American Alpine Jounrna and Accidents in North American Climbing

Ruth Gorge, Various Ascents

United States, Alaska, Alaska Range

  • Climbs And Expeditions
  • Author: Kelly Cordes
  • Climb Year: 2000
  • Publication Year: 2001

Thanks to a Mugs Stump Award grant, Scott DeCapio and I were dropped by Talkeetna Air Taxi on May 10 at our new home below Mt. Dickey in the Ruth Gorge. Despite much base camp laziness, we made numerous attempts (as defined by at least carrying our gear to the base of nine different climbs and actually getting off the ground on many before cowering away) and managed three ascents (one new) during our four-week sojourn. The first ascent was an easy, fun Bugabooesque rock route on Hut Tower, a relatively small peak on the lower east side of the lower gorge. A 1,000-foot easy snow couloir led to the 800-foot South Ridge route, which went at about 5.8, but was mostly easier, with snowy rock to gain the summit. We rappelled from fixed stations.

Serious thought and soul-searching followed Seth Shaw’s death (see below), before we decided to stay and climb. On May 27, we climbed a 3,200-foot new mixed line on a relatively unknown peak called “London Tower” (Peak 7,500'; square 29 Talkeetna D-2 map) in the lower east side of the Ruth Gorge. The route ascends a rocky couloir on the west face, left (north) of the summit and the 1990 Neswadba-Arch rock route. Of course, the groveling proved considerably harder than it looked from the glacier. In the conditions we found, the five crux pitches felt like one WI6, two M6, and two M6+. Some were without protection, but most were fairly short and appeared to have soft-snow landing zones. Many pitches of moderate, fun mixed climbing, often with good gear, and a snow slog in the middle rounded out the route. We mostly simulclimbed, taking 12 hours ’schrund to summit. After an awesome hour on top relaxing, we found an easy downclimb off the backside (east) to the Coffee Glacier. An easy walk southwest led around and up to the col south of Hut Tower (where the south ridge of Hut Tower begins, mentioned above). We butt-slid back to our skis, arriving in camp 18 hours after leaving. With thoughts of our friends, rest-day antics, and the appearance of our camp, we named it The Trailer Park. Like our existence in the Ruth, the climb proved a bit surly at times.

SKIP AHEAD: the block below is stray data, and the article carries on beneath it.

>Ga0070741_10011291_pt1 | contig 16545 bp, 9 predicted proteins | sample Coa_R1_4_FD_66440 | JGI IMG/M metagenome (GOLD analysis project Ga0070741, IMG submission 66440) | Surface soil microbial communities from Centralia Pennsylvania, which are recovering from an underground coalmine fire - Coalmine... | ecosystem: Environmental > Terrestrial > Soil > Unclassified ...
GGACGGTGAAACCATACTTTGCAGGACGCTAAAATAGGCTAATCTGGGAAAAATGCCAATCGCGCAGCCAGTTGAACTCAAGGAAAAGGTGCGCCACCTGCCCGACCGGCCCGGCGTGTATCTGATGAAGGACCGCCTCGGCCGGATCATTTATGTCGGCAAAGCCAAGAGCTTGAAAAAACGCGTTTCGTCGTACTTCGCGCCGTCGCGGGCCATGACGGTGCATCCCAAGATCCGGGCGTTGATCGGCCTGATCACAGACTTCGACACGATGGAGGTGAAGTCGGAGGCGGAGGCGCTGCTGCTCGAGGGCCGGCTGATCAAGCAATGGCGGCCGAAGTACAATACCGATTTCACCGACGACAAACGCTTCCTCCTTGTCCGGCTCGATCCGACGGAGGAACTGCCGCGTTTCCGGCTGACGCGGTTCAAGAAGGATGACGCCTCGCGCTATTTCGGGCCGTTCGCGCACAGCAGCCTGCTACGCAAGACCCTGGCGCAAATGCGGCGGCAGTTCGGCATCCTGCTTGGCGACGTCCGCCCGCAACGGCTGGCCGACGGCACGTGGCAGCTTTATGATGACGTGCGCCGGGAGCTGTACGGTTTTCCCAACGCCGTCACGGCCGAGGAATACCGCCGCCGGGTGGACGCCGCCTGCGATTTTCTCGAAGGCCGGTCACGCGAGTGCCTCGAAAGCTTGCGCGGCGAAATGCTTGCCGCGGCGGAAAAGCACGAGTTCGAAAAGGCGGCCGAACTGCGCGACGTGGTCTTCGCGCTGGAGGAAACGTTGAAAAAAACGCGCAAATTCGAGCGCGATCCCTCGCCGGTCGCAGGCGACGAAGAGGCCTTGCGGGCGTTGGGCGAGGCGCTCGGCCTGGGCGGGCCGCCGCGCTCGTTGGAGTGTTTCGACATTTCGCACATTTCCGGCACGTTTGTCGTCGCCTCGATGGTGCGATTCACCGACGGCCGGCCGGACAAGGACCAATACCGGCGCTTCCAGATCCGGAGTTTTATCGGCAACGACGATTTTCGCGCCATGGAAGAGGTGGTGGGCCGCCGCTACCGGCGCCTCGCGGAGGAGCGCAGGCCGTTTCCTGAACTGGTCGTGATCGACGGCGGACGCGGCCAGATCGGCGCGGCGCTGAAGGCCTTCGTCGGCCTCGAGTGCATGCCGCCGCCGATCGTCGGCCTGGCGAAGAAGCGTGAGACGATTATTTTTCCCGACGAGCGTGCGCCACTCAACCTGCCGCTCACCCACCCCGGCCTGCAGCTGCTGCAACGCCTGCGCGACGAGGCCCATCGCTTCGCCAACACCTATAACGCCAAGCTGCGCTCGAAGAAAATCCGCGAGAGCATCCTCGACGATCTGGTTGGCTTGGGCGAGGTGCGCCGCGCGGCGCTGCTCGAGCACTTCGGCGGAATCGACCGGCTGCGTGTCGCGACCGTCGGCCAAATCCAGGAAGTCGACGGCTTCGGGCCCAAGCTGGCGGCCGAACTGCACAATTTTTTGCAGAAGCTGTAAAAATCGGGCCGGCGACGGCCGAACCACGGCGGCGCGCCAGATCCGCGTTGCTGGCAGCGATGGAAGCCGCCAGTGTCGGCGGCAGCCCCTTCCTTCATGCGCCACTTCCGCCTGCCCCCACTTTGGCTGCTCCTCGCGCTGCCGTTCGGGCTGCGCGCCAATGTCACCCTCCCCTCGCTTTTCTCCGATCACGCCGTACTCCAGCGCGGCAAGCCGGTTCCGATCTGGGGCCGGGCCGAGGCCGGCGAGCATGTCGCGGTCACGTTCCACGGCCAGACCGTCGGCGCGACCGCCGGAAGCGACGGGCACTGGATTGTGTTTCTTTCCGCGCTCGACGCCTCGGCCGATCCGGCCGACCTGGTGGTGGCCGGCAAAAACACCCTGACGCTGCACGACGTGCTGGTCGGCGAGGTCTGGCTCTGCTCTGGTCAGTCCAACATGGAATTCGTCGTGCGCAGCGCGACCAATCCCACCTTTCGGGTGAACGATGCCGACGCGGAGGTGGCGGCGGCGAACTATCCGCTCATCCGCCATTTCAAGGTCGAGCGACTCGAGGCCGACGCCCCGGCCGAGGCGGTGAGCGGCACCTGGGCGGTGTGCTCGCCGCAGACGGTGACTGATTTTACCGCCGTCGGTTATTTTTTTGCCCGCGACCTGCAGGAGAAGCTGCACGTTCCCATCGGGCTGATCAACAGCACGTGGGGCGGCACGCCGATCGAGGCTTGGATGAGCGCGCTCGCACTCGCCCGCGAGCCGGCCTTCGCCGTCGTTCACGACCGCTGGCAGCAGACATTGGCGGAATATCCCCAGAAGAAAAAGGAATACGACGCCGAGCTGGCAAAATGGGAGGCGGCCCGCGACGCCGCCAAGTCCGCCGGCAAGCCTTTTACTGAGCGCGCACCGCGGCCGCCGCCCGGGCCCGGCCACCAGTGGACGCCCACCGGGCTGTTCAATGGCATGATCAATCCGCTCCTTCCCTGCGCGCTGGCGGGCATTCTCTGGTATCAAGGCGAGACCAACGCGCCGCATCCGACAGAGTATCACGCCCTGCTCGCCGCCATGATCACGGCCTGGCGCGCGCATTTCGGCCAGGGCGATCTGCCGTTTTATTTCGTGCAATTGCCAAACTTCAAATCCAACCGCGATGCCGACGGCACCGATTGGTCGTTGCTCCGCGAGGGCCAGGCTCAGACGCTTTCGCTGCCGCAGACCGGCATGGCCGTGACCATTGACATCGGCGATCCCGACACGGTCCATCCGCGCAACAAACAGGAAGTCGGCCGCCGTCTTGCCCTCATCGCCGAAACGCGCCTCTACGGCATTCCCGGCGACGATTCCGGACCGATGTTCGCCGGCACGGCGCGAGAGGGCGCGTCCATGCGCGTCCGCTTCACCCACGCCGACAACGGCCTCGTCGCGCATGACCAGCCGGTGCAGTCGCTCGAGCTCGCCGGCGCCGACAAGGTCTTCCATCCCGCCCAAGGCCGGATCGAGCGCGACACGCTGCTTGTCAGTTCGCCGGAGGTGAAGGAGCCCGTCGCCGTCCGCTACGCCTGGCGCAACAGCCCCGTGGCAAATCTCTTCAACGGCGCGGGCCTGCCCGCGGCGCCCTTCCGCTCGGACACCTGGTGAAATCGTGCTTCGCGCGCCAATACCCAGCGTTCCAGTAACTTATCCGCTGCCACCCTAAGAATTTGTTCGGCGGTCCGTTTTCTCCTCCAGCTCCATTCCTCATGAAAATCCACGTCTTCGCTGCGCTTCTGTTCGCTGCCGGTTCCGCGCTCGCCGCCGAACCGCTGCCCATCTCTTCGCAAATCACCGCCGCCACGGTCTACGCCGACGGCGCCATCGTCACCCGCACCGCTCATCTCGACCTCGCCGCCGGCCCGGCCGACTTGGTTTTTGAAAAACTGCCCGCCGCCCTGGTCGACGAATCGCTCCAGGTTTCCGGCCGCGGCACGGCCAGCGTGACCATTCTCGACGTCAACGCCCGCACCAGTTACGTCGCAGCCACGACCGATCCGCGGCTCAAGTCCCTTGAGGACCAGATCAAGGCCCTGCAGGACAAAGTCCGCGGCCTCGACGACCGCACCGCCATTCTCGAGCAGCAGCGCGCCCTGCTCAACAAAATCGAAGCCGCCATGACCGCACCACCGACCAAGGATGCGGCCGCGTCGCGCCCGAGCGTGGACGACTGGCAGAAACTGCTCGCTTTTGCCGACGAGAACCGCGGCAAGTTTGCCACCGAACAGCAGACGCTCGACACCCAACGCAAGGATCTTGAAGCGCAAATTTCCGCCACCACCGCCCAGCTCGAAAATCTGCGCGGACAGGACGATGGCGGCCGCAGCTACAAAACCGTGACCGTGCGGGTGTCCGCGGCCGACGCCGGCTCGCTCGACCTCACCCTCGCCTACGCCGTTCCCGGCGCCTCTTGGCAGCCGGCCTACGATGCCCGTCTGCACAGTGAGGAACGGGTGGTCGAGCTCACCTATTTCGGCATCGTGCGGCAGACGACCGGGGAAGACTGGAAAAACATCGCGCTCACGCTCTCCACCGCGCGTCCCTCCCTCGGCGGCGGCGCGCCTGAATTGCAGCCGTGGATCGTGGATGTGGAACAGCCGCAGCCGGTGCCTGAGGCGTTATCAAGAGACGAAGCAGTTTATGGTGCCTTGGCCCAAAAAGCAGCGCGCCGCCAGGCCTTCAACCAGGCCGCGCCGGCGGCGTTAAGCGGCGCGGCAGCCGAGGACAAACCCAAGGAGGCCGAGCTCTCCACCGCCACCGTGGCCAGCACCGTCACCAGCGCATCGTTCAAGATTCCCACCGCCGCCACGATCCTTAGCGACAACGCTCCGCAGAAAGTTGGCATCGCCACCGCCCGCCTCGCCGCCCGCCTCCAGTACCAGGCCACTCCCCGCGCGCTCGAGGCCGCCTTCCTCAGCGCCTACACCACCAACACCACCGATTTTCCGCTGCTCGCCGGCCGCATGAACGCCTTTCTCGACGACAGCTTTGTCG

From midnight until 4 a.m. on a day in early June, we repeated the 1996 French route Wake Up, a 3,100-foot snow/ice climb to a subsidiary peak (Pt. 8,130') on the shoulder of Mt. Wake (near the Wake-Bradley col). Zack Smith and Aaron Martin had also climbed the route a few days earlier, between attempts at a new route on Dickey’s south face. The route gave us the willies, felt spooky, and proved more dangerous than we had anticipated or wanted. We simulclimbed the route in two pitches, finding mostly easy climbing with a few tricky sections up to about WI4. The bad vibes continued on the descent, as I blew the bergschrund jump and was launched down slope, ass over tea kettle. Scott, a baseball player in his pre- climbing-bum days, saved the day by fielding me and making a tackle. Fortunately, I only tumbled 50 or 60 feet. The Ruth had grown weary of our foolishness, so Paul Roderick picked us up later that day and delivered us to the bustling metropolis of Talkeetna.

Kelly Cordes

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